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The Wallet

By Atreyo Chowdhury

Courtesy: Creative Commons

It was a Sunday. Sudha woke up later than usual. She glanced at the wall clock and hid under her blanket again. She stayed there, motionless, a drag of weariness over her. The doorbell rang, and she sat up.

Champa arrived every morning to sweep and mop the apartment, wash the utensils, and help Sudha make breakfast. There was no need to prepare lunch on the weekdays as Sudha left for work, but on a Sunday, Champa had to spend an extra hour making preparations for lunch.

As Sudha chopped onions on the kitchen counter, Champa spoke: “My mother-in-law watches me like a hawk. It’s as if I’m a devil who’d possess her son and manipulate him to my wishes. She thinks I’m scheming to throw her out of the house. Once she takes the cot, she keeps her ears cocked as I make my bed on the floor. There’s nothing but a curtain that divides the room in half, and she’s wary of me drawing the curtains close, always making excuses. Arré, then why did she wed her son to me? She could have kept him to herself… Didi, you tell me, am I being too demanding?”

The doorbell rang. “Uff, who is it now?” Champa dropped her broom and rushed.

Sudha could overhear their conversation.

“I hope you aren’t selling anything,” Champa said. “Didi will be furious if it’s a salesman so early in the morning that too on a Sunday.”

“Can I speak to… um, Arun Banerjee’s wife?”

“Why? Tell me what you want. Didi is busy.”

“Who is it, Champa?” Sudha craned her neck from the kitchen and intervened.

“He isn’t saying….”

Sudha placed the knife on the chopping board and proceeded to the drawing-room. “Let me speak to him. You go and dice a couple of potatoes.”

The man at the door had a lean physique with an elongated face, a sharp nose and dull eyes. He glanced at Sudha, and then his head wilted like a flower, his chin almost touching his chest.

“Yes, can I help you?”

The man stayed as he was, frozen, staring at his feet.

Sudha frowned. She was about to say something when the man reached for his pocket and took out a wallet. He didn’t have to utter a word since Sudha had recognised it.

“Where did you…?”

The man didn’t answer.

Sudha stood with the wallet in her hand. The weight of memory descended upon her, and her knees trembled.

The police had not found Arun’s wallet on him. Before their arrival, a crowd had hailed a cab to send him to a hospital. The traffic volunteer, who had accompanied him, had found his phone, but not his wallet. Later, the police tracked Sudha to inform her of his death.

Presently, Sudha stood staring at the wallet, tracing her fingers around its edges. She wished to open it but thought it might seem rude. The man was still there, gazing at his feet. He didn’t appear to be well-off. He was wearing a pair of rubber slippers, light grey trousers and a chequered half-sleeve shirt. His clothes were faded due to overuse, and his skin was dark, almost burnt. It looked as if he spent a lot of time in the sun.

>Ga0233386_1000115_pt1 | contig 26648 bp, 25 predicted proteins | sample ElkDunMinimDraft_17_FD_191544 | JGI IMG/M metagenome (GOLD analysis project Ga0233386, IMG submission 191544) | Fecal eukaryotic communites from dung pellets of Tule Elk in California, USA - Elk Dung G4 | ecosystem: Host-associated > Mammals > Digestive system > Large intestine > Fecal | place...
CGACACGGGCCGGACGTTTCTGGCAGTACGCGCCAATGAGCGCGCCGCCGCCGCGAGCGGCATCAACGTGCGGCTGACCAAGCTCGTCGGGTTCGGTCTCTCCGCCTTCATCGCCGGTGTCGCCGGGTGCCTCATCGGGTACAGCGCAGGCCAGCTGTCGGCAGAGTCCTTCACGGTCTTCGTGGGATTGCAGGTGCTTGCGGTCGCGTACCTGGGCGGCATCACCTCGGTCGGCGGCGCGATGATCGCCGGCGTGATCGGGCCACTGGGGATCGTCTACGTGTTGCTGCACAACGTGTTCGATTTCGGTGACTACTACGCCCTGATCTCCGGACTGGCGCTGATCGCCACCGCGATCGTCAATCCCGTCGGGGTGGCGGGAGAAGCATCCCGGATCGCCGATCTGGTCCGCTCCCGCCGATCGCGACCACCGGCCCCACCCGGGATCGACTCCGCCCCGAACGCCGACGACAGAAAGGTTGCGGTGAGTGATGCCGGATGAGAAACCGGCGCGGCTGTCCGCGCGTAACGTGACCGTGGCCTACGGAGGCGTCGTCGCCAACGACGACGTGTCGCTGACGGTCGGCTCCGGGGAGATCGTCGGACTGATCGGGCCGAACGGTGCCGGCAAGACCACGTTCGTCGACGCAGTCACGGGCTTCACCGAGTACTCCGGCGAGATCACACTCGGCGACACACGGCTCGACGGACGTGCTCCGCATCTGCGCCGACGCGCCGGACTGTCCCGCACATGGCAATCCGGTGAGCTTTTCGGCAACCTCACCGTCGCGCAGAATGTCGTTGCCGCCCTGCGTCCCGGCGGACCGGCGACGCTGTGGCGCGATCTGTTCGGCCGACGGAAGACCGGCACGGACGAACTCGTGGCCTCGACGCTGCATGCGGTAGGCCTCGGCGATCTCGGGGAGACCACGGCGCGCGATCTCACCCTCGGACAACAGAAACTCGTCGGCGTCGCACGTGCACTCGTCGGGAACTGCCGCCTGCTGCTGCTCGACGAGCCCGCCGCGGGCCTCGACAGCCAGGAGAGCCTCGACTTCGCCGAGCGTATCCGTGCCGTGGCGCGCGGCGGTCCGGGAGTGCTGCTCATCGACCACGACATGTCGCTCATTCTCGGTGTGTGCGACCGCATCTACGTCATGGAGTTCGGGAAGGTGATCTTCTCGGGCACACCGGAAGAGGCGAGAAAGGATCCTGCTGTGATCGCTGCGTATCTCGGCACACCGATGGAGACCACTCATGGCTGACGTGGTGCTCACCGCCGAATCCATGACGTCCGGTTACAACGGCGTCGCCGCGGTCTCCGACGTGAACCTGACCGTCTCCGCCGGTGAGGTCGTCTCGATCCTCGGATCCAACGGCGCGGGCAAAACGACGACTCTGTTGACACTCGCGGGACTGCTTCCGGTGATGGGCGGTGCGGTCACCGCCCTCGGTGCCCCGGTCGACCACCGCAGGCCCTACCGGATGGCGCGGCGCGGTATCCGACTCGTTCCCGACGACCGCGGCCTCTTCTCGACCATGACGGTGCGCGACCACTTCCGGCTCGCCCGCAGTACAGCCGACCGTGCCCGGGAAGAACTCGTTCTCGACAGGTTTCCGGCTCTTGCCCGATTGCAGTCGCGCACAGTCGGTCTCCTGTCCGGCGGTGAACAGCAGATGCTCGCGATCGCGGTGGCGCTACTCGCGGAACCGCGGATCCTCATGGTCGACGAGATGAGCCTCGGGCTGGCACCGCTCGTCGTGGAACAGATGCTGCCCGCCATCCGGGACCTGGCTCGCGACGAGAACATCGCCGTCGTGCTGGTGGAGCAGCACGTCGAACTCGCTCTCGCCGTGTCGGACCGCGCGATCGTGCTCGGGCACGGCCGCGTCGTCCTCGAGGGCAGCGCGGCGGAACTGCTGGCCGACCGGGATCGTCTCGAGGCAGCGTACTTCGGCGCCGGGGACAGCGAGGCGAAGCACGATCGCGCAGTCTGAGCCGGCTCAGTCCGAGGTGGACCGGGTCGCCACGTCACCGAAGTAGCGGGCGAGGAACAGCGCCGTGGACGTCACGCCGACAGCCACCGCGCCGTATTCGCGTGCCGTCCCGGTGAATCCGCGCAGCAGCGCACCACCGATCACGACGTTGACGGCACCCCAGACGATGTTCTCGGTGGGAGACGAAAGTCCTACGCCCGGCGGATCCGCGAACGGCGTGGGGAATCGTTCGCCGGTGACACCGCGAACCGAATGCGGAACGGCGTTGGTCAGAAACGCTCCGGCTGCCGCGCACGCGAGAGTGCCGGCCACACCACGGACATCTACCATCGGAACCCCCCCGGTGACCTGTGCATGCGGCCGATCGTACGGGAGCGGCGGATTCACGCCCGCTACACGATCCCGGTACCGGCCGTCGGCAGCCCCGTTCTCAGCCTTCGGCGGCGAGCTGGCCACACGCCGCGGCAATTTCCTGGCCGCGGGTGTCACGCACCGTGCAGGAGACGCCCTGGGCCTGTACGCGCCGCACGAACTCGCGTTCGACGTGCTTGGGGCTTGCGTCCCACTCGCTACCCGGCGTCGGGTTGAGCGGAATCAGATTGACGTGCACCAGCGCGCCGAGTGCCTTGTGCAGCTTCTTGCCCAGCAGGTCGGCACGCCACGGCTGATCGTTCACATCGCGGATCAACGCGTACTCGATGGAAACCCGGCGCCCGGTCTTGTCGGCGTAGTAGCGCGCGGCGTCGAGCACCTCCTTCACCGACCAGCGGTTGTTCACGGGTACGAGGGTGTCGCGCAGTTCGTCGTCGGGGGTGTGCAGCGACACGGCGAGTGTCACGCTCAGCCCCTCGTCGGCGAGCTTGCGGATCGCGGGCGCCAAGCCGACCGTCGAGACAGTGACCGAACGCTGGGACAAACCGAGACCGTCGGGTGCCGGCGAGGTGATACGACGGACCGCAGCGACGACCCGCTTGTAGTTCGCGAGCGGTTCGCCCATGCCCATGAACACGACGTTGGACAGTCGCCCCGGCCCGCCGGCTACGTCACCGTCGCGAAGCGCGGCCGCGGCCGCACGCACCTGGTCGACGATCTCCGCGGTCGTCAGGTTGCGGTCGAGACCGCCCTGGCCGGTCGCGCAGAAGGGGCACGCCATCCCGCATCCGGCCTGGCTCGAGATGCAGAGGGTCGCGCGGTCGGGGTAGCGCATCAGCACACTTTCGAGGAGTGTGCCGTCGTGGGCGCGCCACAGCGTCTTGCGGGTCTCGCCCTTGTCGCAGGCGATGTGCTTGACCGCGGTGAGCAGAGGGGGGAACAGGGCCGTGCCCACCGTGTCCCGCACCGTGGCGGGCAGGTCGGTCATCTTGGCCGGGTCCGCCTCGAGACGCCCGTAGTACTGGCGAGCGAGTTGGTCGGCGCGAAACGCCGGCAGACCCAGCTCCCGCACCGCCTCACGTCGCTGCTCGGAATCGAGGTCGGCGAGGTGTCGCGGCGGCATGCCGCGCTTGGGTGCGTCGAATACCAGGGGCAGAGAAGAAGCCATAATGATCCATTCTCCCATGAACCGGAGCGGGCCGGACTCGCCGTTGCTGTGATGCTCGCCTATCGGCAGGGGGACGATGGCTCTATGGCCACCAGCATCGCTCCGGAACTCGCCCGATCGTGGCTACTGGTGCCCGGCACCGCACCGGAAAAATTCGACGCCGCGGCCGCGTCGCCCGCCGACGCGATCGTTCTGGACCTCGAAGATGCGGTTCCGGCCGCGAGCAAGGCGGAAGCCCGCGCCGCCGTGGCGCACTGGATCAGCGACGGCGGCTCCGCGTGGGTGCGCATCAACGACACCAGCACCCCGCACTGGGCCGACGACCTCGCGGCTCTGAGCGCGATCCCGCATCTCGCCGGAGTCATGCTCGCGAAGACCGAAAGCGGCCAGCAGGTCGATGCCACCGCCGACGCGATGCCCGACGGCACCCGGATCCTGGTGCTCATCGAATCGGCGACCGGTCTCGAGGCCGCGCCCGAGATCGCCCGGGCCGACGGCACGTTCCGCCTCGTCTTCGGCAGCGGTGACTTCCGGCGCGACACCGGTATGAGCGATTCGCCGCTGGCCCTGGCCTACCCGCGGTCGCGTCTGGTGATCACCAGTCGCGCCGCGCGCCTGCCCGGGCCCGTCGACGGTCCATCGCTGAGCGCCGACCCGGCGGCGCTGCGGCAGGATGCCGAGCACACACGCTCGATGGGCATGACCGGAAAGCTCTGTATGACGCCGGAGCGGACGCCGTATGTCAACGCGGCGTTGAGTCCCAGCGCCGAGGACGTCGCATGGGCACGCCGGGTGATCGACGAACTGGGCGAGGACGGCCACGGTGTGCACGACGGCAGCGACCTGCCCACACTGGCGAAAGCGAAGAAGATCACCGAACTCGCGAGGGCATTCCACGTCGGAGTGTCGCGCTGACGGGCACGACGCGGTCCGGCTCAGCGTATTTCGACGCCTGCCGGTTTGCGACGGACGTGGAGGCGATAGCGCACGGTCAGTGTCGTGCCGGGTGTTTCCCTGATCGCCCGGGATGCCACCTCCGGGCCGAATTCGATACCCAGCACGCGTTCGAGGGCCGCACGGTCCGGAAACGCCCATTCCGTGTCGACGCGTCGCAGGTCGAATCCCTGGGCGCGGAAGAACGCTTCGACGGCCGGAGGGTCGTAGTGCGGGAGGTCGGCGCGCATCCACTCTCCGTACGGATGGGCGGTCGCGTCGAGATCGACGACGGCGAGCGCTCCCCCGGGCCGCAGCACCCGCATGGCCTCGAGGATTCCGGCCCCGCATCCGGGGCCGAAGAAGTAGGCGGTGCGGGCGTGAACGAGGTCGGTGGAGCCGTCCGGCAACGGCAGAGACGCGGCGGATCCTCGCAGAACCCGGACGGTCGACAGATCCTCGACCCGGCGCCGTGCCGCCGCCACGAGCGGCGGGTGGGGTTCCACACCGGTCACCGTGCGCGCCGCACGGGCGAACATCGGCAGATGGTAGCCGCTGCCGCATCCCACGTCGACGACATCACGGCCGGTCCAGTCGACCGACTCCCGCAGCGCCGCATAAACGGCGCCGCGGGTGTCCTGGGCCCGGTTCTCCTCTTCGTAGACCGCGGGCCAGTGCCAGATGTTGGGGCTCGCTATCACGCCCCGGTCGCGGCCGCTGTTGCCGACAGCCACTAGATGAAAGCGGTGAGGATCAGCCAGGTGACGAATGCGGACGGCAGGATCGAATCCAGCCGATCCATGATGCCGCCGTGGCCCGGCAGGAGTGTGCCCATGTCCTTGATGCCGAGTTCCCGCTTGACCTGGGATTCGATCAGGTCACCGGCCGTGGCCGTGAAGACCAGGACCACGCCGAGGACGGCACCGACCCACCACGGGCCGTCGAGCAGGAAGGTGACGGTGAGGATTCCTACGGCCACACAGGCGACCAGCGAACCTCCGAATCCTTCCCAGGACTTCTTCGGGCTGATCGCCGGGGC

“Please, come in,” Sudha said.

The man looked up now. There were dark circles around his eyes, and he had a week-old stubble. His hair was short and generously oiled. “No, thank you,” he said. “I should get going.”

“Please. I would like to know more.”

“More?”

Sudha nodded. “Please.”

The man entered the apartment and looked around. Sudha asked him to take a seat, and he settled on the edge of the sofa uncomfortably.

“Would you like some tea?”

“What? No… it’s alright.”

“A glass of water, perhaps? It’s hot today.”

The man nodded, and Sudha went to the kitchen and asked Champa to fetch a couple of shondésh[1] from the refrigerator. She returned to sit across him, placing the glass of water and the plate of shondésh on the centre table. The man downed the water in a go.

“Where did you find the wallet?”

The man hesitated. “Um, at Gariahat Crossing… I was returning from work… and, and it was lying on the pavement.”

“When was it?” Sudha asked, now opening the wallet to take a look. There were a few currency notes, and the wallet felt heavy because of the coins it had in its pocket. The credit and debit cards were there, as were the receipts and tickets. She closed it and placed it on her lap.

The man was looking at his toes, which curled-uncurled. Sudha repeated herself, and he gulped and trembled and rose to leap at her feet. “I’m sorry,” he said, weeping. “I didn’t steal anything. It’s all there. I didn’t touch a thing….”

Sudha was taken aback; she didn’t know how to react. Champa stood by the kitchen door, bewildered. Sudha placed a hand on the man’s shoulder. “It’s alright… I’m not accusing you. Please, calm down… I just wanted to thank you, nothing more, nothing less….”

The man looked up, still crying. He was on his knees now, hands folded, begging for forgiveness. “I was there when the car hit your husband. I rushed to the spot like others. As they carried him to the cab, I was there to help. Then his wallet fell out of his pocket, and I stole it. I don’t know why. Trust me, I’m no thief. I work for a reputed insurance company. I have committed a grave sin. Please, forgive me….”